Exercise-Induced Rhinitis Causes and Treatment

Exercise can lead to a runny nose or other symptoms of rhinitis. Rhinitis is a common medical condition that may cause sneezing, a runny nose (rhinorrhea), nasal congestion, or an itchy nose.

The most common form of rhinitis is allergic rhinitis. It may be triggered by things in your environment, like pollen or dust mites. A high percentage of people with allergic rhinitis also have allergic conjunctivitis (watery eyes that are usually also red and itchy).

A less common form of rhinitis is nonallergic rhinitis (NAR). This is also known as vasomotor rhinitis. Nonallergic rhinitis is more difficult to diagnose. It is a diagnosis of exclusion rather than a disorder that you can be tested for in a doctor’s office. A diagnosis of exclusion means that the doctor tests for other causes of rhinitis before coming to the conclusion you have nonallergic rhinitis.

This article will discuss rhinitis and the ways that exercise can cause it. It will also talk about how a doctor provides treatment for your rhinitis.

Woman running in park at dusk

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Normal Nasal Response to Exercise

In most cases, as the heart rate speeds up during exercise, blood vessels in the body constrict or narrow (vasoconstriction) in tissues instead of inside the active skeletal muscles (where they dilate).

This vasoconstriction is related to the release of adrenaline, a hormone your body produces during times of stress. It leads to less resistance inside the nasal passage airways. In many instances where blood vessels dilate and cause nasal obstruction (nasal passages become swollen), exercise actually helps to decrease the symptoms.

Causes of Rhinitis With Exercise

Exercise can cause a runny nose if you have allergic rhinitis or nonallergic rhinitis. Scientists understand allergic rhinitis more than the nonallergic kind.

When you exercise, you are exposed to more allergens (substances that cause allergic reactions) because you breathe in a larger amount of air. You breathe deeper and faster, allowing the allergens to enter your body. This is one way exercise can make your symptoms worse. Also, your nose is the air filter for your body and constantly captures irritants and particulate matter before they reach your lungs. During exercise this process is ramped up and thereby can cause more inflammation in the nasal cavities.

Between 27% and 74% of athletes are known to have some type of rhinitis.

Nonallergic causes of exercise-induced rhinitis are still a bit of a mystery to scientists. There are several factors that cause a runny nose that are not related to allergies. The main nonallergic causes of exercise-induced rhinitis are the following:

  • You may be exposed to irritants like chemical fumes or strong odors that irritate your nasal passages although they do not trigger true allergies. Decreasing your exposure to these irritants can help resolve your chronic rhinitis.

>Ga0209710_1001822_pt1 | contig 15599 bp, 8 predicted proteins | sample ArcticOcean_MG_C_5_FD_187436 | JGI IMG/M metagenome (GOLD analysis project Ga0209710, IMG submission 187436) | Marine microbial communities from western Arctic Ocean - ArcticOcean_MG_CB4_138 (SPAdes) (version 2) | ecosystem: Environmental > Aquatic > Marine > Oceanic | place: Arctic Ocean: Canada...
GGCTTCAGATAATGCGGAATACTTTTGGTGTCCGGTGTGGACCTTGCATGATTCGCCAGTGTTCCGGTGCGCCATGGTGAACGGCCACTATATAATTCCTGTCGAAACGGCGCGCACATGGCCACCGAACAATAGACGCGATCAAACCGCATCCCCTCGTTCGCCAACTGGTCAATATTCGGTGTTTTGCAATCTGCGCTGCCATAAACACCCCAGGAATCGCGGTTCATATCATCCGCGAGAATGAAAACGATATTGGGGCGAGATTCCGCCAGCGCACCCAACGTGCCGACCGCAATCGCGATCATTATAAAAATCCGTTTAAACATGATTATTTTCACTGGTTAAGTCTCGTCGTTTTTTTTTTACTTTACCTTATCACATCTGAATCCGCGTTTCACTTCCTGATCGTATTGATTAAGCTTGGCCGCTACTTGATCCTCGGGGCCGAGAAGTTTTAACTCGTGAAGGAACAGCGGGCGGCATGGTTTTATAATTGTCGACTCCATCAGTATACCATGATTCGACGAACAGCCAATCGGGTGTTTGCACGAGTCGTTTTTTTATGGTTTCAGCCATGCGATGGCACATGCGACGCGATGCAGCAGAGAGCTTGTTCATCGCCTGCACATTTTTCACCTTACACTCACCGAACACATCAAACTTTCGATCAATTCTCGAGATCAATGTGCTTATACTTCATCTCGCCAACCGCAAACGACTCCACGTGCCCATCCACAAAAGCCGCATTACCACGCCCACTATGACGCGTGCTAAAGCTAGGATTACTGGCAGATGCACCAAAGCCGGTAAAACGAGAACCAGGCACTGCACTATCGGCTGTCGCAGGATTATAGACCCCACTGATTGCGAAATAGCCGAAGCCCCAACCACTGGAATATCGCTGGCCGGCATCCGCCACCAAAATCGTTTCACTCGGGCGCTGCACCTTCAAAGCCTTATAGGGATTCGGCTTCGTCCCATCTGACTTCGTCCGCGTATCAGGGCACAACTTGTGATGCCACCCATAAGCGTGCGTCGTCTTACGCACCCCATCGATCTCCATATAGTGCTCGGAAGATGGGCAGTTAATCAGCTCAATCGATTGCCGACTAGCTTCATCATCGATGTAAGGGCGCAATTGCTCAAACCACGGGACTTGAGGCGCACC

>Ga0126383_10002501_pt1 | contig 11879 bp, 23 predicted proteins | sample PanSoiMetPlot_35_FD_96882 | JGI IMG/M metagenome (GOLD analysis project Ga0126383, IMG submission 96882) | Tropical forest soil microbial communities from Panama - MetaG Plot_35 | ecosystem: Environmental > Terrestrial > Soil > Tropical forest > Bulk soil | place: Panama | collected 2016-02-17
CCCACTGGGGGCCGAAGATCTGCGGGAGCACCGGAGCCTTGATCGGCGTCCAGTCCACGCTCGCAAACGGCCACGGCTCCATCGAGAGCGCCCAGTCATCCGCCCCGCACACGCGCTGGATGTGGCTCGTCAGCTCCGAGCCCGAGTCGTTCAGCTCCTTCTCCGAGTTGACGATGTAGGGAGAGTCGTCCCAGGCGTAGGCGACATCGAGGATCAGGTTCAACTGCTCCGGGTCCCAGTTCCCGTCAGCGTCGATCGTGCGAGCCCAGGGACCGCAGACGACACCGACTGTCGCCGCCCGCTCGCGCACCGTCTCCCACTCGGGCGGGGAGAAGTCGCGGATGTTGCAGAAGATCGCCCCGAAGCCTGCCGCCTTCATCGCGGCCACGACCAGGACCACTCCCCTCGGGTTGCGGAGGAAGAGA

• Emotional-induced rhinitis occurs because of stress and your emotions. A 2014 study revealed that people with higher stress levels experienced more runny noses, coughs, and congestion than people who had less stress.
  • Vasomotor rhinitis is a catch-all category of nonallergic rhinitis that is used when the doctor rules out all other forms of rhinitis. It is more common in the elderly than the young.

Treatment for Nonallergic Rhinitis

The first step in treating nonallergic rhinitis is to try to eliminate any triggers that may be causing it, such as avoiding irritants or reducing stress. If you can do this, exercise may actually improve your congestion and runny nose due to the body's natural response to adrenaline.

However, if you continue to experience rhinitis after making these changes, your doctor may prescribe a medication to help manage your symptoms.

These medications usually come from three groups.

  • Anticholinergics like ipratropium bromide (Atrovent) is an inhaler that relaxes and opens the airways but may not be a good fit for some people as it may increase the risk of dementia.
  • Nasal steroid sprays like fluticasone (Flonase) or triamcinolone acetonide (Nasacort) are common nasal medications that may help treat nasal congestion and a runny nose.
  • Intranasal antihistamines, such as azelastine (Astelin and Astepro), may effectively treat allergy-related rhinitis as well as nonallergic rhinitis.


Exercise can cause rhinitis, a common medical condition that can make you have a runny nose, sneezing, nasal congestion, or an itchy nose. Allergic rhinitis is triggered by allergens in the environment. Nonallergic rhinitis may be caused by substances in the workplace or around you that irritate your nasal passages but don't trigger true allergies.

Nonallergic rhinitis may also occur because of your emotions. If the doctor rules out all other forms of rhinitis, it's called vasomotor rhinitis. Doctors treat rhinitis with creams or various kinds of nasal sprays.

8 Sources
Verywell Health uses only high-quality sources, including peer-reviewed studies, to support the facts within our articles. Read our editorial process to learn more about how we fact-check and keep our content accurate, reliable, and trustworthy.
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Additional Reading
  • Asthma and Allergy Foundation of America. Rhinitis (nasal allergies).

  • Goldenberg D, Goldstein BJ. Handbook of Otolaryngology: Head and Neck Surgery. New York, NY: Thieme Medical Publishers, Inc.

By Kristin Hayes, RN
Kristin Hayes, RN, is a registered nurse specializing in ear, nose, and throat disorders for both adults and children.